Things I Wish I’d Known Sooner

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by Cynthia Herron

Twenty years ago, the world of writing was a much different scenario. Writers had fewer irons in the fire and more time to create. The internet was still new, a “social media presence” unheard of, and snail mail the order of the day.

Today, we have the ability to research from anywhere at the touch of a keypad or keyboard. We can step into whatever forms of social media we’re comfortable with. We can even upload our manuscripts and email them directly to our critique partners and agents. Because of advancements in technology, writers’ lives are easier now.

To a degree.

Like with most positives, there are bound to be a few negatives, too. The grass isn’t always greener as most of us know. We still have to work our socks off.

I wish I’d known two decades ago what I know today. I would have saved myself time, trouble, and energy if only I had the knowledge then that I’ve learned the hard way in recent years. But alas…sometimes, our mistakes (and beginner-itis) really are the best teachers.

(And let me just say, too, when we’re forced to put our writing on hold for a season – or several – the state of things change. Not the actual writing so much as the many hats we now must wear. Our need to stay afloat presents us with daily calls-to-action.)

But I digress.

Here are some things I wish I’d known sooner:

1. Take writing classes. Read craft books. Join writing organizations. Go to conferences. No matter how well-read you think you are, there’s always room for growth and improvement. These things are necessary in your learning curve, and rarely, are there short-cuts.

2. You can’t rush the process. Don’t try. Savor it like a fine wine. Get to know your writing voice and take the time to study the ebb and flow of your own writing style. What works? What doesn’t?

3. Don’t worry so much about what others think. Yes, DO be professional. DON’T sweat the small junk. We’re all human – we’re gonna make some blunders. (Someday, I’ll write a blog post about the minor boo-boos I used to stress over.)

4. Put away your self-comparison hat. We all know that, but yes, sometimes it’s hard. Especially when Dynamic Dan brags about cranking out 11,401 words a day. Or when Super Sally gushes about her 295th manuscript she just wrote. And edited–already. But – Dynamic Dan or Super Sally aren’t you. You’re unique and you’re doing your own thing – on God’s timetable. No one else’s matters.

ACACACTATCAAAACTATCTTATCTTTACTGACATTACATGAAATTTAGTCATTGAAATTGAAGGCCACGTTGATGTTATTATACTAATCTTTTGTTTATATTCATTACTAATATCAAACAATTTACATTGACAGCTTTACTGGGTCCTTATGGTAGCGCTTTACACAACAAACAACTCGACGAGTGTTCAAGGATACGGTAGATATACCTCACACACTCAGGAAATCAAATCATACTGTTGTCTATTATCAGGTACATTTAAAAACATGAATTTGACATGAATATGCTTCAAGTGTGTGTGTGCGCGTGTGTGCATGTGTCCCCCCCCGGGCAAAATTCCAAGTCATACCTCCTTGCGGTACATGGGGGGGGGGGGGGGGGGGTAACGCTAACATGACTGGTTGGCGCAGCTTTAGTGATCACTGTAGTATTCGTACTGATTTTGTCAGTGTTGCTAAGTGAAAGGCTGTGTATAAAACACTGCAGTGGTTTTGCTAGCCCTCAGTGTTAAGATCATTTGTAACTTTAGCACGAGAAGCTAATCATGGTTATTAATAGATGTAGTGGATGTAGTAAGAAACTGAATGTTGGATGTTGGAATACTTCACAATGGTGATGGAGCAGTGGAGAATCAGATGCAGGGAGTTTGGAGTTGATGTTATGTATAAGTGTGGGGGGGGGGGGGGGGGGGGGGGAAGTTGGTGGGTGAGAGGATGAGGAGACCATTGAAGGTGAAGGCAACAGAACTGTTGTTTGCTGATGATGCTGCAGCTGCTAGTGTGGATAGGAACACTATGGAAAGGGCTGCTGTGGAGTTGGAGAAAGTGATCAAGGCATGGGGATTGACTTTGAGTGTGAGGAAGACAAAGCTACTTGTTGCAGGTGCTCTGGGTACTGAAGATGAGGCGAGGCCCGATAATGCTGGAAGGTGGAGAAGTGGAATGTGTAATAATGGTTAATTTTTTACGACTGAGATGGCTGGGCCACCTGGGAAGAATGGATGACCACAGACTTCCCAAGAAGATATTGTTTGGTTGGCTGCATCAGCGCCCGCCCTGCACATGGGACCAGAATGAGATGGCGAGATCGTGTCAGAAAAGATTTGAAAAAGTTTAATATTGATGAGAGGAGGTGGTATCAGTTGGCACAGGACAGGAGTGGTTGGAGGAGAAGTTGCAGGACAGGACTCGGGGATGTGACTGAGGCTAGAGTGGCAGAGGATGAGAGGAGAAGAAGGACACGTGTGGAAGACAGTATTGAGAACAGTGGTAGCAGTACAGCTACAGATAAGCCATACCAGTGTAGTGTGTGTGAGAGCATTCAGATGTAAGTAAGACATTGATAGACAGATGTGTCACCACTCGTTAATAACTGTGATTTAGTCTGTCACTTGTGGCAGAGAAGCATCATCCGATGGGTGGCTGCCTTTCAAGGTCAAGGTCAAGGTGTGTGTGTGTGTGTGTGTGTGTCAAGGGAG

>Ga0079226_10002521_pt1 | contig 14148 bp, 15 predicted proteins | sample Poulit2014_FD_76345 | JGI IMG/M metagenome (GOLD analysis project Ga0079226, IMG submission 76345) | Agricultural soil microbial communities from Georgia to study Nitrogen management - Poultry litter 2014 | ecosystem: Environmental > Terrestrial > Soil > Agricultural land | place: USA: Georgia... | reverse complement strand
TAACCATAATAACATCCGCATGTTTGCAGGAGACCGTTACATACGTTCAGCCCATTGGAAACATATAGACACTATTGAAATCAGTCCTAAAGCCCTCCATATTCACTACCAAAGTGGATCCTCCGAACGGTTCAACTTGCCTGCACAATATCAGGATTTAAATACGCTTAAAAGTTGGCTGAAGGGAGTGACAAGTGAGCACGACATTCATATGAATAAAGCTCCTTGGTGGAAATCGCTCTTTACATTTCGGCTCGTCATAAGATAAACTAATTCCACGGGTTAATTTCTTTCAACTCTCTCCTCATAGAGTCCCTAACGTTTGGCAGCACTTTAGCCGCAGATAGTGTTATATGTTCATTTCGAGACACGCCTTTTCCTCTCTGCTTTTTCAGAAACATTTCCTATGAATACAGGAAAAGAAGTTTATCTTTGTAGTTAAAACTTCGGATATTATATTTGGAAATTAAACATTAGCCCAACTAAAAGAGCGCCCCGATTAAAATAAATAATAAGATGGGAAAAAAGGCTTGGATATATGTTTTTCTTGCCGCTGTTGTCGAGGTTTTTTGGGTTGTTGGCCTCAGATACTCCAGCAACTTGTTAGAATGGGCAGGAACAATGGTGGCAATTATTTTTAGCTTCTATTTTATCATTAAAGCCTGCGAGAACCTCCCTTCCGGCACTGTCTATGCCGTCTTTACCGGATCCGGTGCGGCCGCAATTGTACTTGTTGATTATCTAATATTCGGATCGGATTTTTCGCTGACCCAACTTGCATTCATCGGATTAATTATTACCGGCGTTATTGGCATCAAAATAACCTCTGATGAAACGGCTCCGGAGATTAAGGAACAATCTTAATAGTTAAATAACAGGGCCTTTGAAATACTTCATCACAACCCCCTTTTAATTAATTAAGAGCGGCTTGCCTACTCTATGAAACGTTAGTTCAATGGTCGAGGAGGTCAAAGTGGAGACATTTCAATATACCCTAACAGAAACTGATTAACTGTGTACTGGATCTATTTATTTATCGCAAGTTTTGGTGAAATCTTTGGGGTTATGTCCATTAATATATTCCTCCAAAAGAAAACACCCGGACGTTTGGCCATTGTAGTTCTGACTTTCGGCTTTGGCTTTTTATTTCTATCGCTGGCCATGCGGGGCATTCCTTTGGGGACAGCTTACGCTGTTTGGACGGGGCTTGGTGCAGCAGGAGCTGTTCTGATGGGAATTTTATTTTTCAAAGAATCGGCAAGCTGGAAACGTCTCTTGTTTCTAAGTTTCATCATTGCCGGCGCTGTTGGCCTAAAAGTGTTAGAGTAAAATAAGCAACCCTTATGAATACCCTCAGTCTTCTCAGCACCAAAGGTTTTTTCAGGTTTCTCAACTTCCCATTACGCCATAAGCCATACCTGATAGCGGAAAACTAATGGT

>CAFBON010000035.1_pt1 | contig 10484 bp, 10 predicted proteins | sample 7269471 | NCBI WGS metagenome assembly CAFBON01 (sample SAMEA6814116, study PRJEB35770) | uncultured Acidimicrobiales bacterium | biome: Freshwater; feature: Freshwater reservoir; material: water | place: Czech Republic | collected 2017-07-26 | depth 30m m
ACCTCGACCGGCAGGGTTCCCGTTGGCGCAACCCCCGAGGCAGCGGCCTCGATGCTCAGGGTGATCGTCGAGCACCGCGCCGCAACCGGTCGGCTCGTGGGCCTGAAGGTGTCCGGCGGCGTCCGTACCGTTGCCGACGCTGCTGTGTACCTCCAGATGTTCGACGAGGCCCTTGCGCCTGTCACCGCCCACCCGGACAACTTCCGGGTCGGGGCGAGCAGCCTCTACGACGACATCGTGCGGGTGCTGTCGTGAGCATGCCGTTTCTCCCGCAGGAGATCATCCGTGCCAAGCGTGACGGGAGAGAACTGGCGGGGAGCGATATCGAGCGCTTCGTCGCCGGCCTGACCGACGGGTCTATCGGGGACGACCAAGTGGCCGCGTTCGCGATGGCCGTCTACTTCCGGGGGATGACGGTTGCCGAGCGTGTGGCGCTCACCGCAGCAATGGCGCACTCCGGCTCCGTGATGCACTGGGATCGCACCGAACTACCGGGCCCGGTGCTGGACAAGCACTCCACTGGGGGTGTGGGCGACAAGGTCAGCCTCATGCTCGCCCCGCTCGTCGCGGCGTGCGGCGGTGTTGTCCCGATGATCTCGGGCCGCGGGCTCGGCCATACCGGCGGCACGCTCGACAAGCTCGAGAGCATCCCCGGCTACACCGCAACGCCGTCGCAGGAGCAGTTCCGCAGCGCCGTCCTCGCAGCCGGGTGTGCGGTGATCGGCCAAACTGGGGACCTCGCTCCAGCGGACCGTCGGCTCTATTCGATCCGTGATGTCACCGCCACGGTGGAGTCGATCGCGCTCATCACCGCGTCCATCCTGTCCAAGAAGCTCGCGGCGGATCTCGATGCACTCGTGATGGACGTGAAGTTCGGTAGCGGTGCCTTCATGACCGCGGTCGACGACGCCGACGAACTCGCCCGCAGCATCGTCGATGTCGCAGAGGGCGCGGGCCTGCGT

5. There WILL be sacrifices. Housework may have to be delegated. Outside activities may require some forethought. You’ll have to choose a work schedule that best suits your needs and then stick to it.

6. Develop the art of saying “no.” Yes, it has a negative ring to it, but where your work and time infringements are concerned, “no” is a necessity. “No, I can’t walk your dog.” “No, I don’t polish silver.” “No, that committee isn’t for me.”
Over the years, I’ve learned to say “no” quite gracefully. As in, “I appreciate you thinking of me, but I’m afraid I’ll have to pass.” OR “No, thank you. I’m writing during that time.”

7. Don’t burn bridges. Harsh words or ugly attitudes scream “difficult.” If you feel like you’re about to grab the match, eat chocolate instead!

8. Reward yourself along the way. When a writing goal is met or a career milestone accomplished, celebrate! Take a few days off. Call a friend. Do something special that marks the occasion.

9. Ask for help. While busy professionals may not have time to read your 600 page manuscript, perhaps, they might critique the first 3-5 pages. Use good judgment when asking, and be in tune to “no, thank you” cues. Critique partners in a mutual give-and-take relationship are a great resource (not to mention, encouragement). And mentors are priceless!

10. Limit your social media time. Don’t sit on Facebook or burn up Twitter, Pinterest, or some other platform with your precious writing time. DO blog regularly and engage in maybe one or two other things you’re comfortable doing.


11. WRITE that book! Get going! You can do it!

cynthiaherronCynthia loves Jesus, sticky notes, and Starbucks. She’s a member of ACFW, Vice-President of MozArks ACFW, and RWA. Besides penning Heartfelt, Homespun Fiction, Cynthia revels in old movie classics, gingerbread men, and all things apple. She’s represented by Mary G. Keeley, Books and Such Literary Agency. Cynthia loves connecting with folks at or Facebook or Twitter.

Comments 0

  1. Patricia and Angela, glad you found my post helpful!

    Oh…and about #7. I never burned bridges, but I wanted to use that as a “caution” because, tragically, it can happen. I’ve seen it.


  2. You are a wise woman. And I’m parking my brain at #2 and #3 because if anything is going to trip me up along the writing road, it’s worrying about what others think and comparing myself to others. Instead, I choose to celebrate others, not measure them (and myself) with a performance ruler.

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